Epistemes and Materialities of Extractive Capitalism
This is a call for applications for a 3-day summer school around the theme of “Epistemes and Materialities of Extractive Capitalism”. The course brings together researchers concerned with the extraction of natural resources, under and above ground, in ways that generate human and non-human depletion. Extractive capitalism, and its reworking of social relations of production and reproduction, transforms water, sub-soil, forests, soil, and air. Worldwide, resource extraction and waste disposal entrench socio-environmental inequalities, for instance, by restricting user rights through enclosure and dispossession, or by causing pollution, uneven exposure to toxicity, and health risks.
The politics of resource extraction and discard however cannot be captured simply as an expression of domination and resistance by social actors within predefined hierarchical relations. Rather, it includes governance efforts that unfold in a web of power relations, and in frictions between a multitude of actors, human and non-human, essentially about state and public authority. Characteristic of ‘governance at the edge of the state’, these relations manifest in everyday practices and ruptures, in people’s livelihoods, in regimes of commodification and in relations over land. In this sense, we think of the ‘edge’ as sites of intense struggles, often by violent means, over both the materiality of contested resources, their valuation and abandonment, as well as the different knowledge and meaning systems b/ordering socio-material relations.
Shedding light on these relations at the ‘edge of the state’, where governance is partial, fragmented, ruptured and contested, is integral to scrutinizing the epistemic and material struggles over authority and control that shape extractive capitalism as it unfolds. This call invites doctoral researchers working to advance a global academic conversation around these issues, including theoretically informed research that not only questions these dynamics, but is also concerned with building more just global futures (eg through feminist, anti-colonial and anti-racist approaches and methodologies).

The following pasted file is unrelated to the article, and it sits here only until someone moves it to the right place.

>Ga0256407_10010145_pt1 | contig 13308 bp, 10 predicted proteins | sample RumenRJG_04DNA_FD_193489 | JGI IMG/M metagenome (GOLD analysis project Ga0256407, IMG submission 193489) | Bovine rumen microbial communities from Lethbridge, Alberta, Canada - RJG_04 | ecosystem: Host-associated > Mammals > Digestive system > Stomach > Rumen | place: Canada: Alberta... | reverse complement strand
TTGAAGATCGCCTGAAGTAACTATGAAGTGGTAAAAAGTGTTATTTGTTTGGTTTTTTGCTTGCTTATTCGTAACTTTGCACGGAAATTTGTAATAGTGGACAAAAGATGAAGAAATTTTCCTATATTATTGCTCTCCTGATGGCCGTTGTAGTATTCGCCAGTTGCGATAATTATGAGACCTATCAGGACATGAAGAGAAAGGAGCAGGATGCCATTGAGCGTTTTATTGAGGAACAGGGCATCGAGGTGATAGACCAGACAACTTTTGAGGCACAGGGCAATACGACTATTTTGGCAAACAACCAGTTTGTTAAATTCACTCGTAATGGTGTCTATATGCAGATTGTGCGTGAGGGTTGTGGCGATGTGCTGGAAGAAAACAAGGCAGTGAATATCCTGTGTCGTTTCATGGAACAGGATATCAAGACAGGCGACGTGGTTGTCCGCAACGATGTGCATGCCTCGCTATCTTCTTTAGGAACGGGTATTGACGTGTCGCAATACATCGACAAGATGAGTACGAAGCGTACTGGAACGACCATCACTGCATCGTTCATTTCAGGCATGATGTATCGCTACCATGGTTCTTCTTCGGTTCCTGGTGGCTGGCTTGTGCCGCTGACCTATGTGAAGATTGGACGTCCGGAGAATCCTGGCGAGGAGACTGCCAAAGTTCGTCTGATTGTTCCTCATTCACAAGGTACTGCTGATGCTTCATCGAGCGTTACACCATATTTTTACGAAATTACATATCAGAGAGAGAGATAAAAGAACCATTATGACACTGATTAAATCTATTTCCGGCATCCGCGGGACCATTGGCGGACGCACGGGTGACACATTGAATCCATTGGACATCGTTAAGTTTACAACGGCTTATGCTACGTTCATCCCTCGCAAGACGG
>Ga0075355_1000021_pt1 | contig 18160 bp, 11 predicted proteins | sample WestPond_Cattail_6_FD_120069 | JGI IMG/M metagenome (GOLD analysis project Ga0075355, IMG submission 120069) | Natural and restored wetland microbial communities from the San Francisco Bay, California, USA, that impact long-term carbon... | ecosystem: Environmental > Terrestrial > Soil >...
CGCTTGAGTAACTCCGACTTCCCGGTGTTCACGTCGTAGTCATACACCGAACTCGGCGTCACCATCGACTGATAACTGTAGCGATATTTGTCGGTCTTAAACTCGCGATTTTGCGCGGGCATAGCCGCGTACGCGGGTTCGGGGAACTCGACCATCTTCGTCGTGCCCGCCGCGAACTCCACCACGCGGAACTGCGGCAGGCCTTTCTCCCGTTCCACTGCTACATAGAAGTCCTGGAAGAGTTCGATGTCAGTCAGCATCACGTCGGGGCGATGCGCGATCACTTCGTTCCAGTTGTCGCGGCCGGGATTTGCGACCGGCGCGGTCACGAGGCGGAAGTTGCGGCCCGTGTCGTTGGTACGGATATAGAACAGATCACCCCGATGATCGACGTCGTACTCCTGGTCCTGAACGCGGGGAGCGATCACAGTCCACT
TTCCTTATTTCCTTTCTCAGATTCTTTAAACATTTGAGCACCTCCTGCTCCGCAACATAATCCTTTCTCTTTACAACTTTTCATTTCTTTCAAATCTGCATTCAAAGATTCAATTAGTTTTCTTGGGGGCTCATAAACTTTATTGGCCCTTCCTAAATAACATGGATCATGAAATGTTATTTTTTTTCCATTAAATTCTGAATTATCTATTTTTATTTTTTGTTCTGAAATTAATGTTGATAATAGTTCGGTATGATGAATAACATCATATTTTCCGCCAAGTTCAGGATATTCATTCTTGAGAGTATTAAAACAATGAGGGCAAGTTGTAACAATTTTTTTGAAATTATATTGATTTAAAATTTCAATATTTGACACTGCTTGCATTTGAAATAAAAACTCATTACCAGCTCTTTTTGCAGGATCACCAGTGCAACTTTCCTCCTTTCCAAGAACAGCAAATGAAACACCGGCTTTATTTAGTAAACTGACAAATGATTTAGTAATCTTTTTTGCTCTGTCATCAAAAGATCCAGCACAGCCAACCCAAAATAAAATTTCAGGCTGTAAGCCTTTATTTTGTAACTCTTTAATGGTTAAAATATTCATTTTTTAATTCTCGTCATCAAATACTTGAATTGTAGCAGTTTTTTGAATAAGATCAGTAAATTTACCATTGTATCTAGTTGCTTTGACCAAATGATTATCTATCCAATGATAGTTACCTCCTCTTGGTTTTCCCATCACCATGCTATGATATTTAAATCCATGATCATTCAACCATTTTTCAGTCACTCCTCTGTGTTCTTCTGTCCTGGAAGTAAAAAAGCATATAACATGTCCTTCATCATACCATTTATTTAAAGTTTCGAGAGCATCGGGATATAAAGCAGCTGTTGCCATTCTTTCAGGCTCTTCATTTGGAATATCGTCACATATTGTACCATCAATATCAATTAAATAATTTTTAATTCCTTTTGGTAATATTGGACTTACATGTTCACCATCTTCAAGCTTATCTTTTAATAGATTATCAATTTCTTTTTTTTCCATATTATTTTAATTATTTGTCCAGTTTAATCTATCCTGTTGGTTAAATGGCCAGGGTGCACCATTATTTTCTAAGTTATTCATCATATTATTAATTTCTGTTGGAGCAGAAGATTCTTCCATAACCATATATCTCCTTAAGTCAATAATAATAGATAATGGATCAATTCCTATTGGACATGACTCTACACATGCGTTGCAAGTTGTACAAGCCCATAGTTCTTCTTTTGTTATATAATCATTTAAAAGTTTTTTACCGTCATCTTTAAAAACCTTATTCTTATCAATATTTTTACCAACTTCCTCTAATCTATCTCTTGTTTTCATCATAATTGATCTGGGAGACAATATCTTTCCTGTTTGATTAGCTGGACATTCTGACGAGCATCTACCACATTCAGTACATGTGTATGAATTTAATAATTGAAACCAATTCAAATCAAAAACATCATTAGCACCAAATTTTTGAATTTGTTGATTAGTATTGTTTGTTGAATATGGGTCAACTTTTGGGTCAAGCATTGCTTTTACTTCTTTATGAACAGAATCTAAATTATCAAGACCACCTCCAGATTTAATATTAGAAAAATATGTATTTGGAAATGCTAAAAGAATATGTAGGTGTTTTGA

This summer school course is organized by a network of universities across Europe, and it is the 7th in a series that since 2014 that explore multiple forms of “governance at the edge of the state”. The focus takes different shape every year but a common thread under this thematic has been to advance an understanding of the conditions under which marginality is produced and reproduced, of the role of informal economies and institutions in this process, and the shape and role of state-society relations in contexts where (often violent) political and economic ordering takes place. It discusses what it means to be at ‘the ‘edge’ of the state by exploring the unruliness of these spaces and imaginaries. Such research brings up difficult dilemmas and for this reason the summer school courses also focus on methodological, epistemological and ethical challenges of doing research in and on spaces at the edge of the state.
Dates and Venue
August 21-23, 2023
Department of Food and Resource Economics
University of Copenhagen
Rolighedsvej 25, 1958 Frederiksberg
Deadline for applications: May 14, 2023